Blickfeld devices currently support NTPv4 and PTPv2 time synchronization. NTPv4 can achieve synchronization accuracy below one millisecond for measurement results in local networks. PTPv2 can achieve clock synchronization accuracy between microseconds and nanoseconds.
Additionally, the user can synchronize the start of a frame (SOF) to a level of accuracy below 4 milliseconds. Please note that this only applies to the actual movement of the mirror and pulse emissions, not to the time accuracy of each single measurement. An individual timestamp in nanoseconds is available for each measurement result.
The Blickfeld devices use an NTPv4 client or PTPv2 slave to synchronize the local device time and FPGA counters to synchronize the time server. The synchronized time is then used to plan the SOFs.
Currently, the only parameter required to enable synchronization is the target frame rate in Hz. The Unix time, starting from 00:00:00 UTC on January 1, 1970, combined with the target frame rate (\(f_t\)) is used to calculate the SOFs.
\(SOF_n = 00:00:00\) UTC on January 1, 1970 + \(f_t * n \pm 4 ms\)
For a constant frame rate of 20Hz, this would result in the repeating series [0 ms, 50 ms, 100ms, 150ms, …, 950 ms]. For processing algorithms, it is recommended to use the start_time_ns field in the frame message and the start_offset_ns field in each single point for post-processing synchronization.
Blickfeld devices currently support NTPv4 and PTPv2 time synchronization. After a successful configuration, the device will start synchronizing all timestamps. Synchronization status can be retrieved via the BSL.
To achieve accurate synchronization, it is recommended to set up a local network with a local NTP server. Use the following python commands to configure the NTP server:
import blickfeld_scanner device = blickfeld_scanner.scanner("<local IP address of device>") device.set_time_synchronization(ntp=["<local IP address of the NTP server>"])
To use PTPv2 synchronization, it is required to set up a local network with a local PTP master.
The device will always start in a slaveonly mode, but there a several other options to configure the PTP slave on the device, such as:
Delay Mechanism (E2E, P2P)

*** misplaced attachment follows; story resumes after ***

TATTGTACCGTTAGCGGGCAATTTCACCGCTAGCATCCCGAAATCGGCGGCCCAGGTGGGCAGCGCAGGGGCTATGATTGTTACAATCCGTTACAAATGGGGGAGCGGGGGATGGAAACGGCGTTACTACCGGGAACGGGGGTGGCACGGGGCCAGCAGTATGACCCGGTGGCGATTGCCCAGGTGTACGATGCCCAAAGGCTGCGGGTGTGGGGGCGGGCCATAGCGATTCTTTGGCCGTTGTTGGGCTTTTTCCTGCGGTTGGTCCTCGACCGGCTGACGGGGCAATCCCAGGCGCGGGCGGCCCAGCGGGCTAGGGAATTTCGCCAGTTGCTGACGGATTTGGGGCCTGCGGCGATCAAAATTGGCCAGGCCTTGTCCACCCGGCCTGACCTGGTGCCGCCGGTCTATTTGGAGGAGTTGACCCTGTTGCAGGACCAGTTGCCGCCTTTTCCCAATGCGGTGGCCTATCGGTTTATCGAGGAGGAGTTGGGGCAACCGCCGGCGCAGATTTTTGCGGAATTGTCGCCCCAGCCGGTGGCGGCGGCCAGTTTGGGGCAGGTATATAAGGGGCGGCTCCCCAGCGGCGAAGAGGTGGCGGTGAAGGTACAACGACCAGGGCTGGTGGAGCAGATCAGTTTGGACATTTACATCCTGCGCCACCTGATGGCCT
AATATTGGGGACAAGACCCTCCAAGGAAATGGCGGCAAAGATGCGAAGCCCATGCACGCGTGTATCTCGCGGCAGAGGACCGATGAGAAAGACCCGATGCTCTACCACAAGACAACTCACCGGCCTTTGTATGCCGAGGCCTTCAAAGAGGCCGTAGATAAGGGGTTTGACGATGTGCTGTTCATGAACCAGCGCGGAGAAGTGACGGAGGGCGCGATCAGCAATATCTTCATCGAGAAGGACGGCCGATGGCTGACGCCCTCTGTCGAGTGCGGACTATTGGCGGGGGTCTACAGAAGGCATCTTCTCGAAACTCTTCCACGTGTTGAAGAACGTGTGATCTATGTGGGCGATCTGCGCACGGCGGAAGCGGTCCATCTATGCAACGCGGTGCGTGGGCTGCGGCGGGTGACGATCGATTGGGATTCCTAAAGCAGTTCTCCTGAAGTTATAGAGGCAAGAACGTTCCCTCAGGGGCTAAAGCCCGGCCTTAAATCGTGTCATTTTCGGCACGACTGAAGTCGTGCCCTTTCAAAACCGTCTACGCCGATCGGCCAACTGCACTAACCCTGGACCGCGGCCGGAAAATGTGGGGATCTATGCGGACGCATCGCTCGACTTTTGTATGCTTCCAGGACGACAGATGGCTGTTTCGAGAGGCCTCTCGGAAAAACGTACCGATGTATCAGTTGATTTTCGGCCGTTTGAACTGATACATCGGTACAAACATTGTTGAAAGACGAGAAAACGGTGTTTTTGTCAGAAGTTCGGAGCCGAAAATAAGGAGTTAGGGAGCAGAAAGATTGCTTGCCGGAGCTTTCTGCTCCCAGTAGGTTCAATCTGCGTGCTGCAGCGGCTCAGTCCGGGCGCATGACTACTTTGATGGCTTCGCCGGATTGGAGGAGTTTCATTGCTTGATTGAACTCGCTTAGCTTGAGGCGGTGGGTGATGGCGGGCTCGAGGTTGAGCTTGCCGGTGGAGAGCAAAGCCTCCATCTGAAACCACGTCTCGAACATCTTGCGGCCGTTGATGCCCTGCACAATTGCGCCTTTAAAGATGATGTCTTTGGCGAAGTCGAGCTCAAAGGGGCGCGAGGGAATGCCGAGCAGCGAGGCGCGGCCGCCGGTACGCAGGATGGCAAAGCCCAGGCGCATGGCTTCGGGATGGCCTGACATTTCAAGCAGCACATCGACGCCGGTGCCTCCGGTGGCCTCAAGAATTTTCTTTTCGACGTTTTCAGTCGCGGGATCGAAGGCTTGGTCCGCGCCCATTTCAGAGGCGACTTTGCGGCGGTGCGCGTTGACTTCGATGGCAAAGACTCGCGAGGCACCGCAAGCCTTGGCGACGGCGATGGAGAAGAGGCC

PTP Domain number
Unicast destinations (will activate unicast mode. Multicast mode is set by default)
To configure the PTP synchronization with the default configuration, use the BSL. An example for Python is shown below:
import blickfeld_scanner device = blickfeld_scanner.scanner("<hostname or local IP address of device>") device.set_time_synchronization(ptp=True)
This method is useful for synchronizing frame acquisitions of multiple Cube devices or other sensors as a target frame rate can be configured.
Connect the device to the local network, power it up, and make sure that the local NTP server or PTP master is active. Use the sync method of the python library to activate the frame synchronization:
import blickfeld_scanner device = blickfeld_scanner.scanner("<local IP address of device>") blickfeld_scanner.scanner.sync(devices=[device], target_frame_rate=<desired target frame rate>)
The target frame rate and the scan pattern can be configured during operation. The new configuration is applied after a few seconds. The number of scan lines in the scan pattern directly influences the maximum frame rate. The frame rate displayed in the scan pattern designer of the web interface can be used as a reference.
It is recommended to look at the python example in
To retrieve and process point-clouds, follow the C++ example in
Follow the instructions for installing protobof as a system dependency, which allows access to the
start_offset_ns field of the points.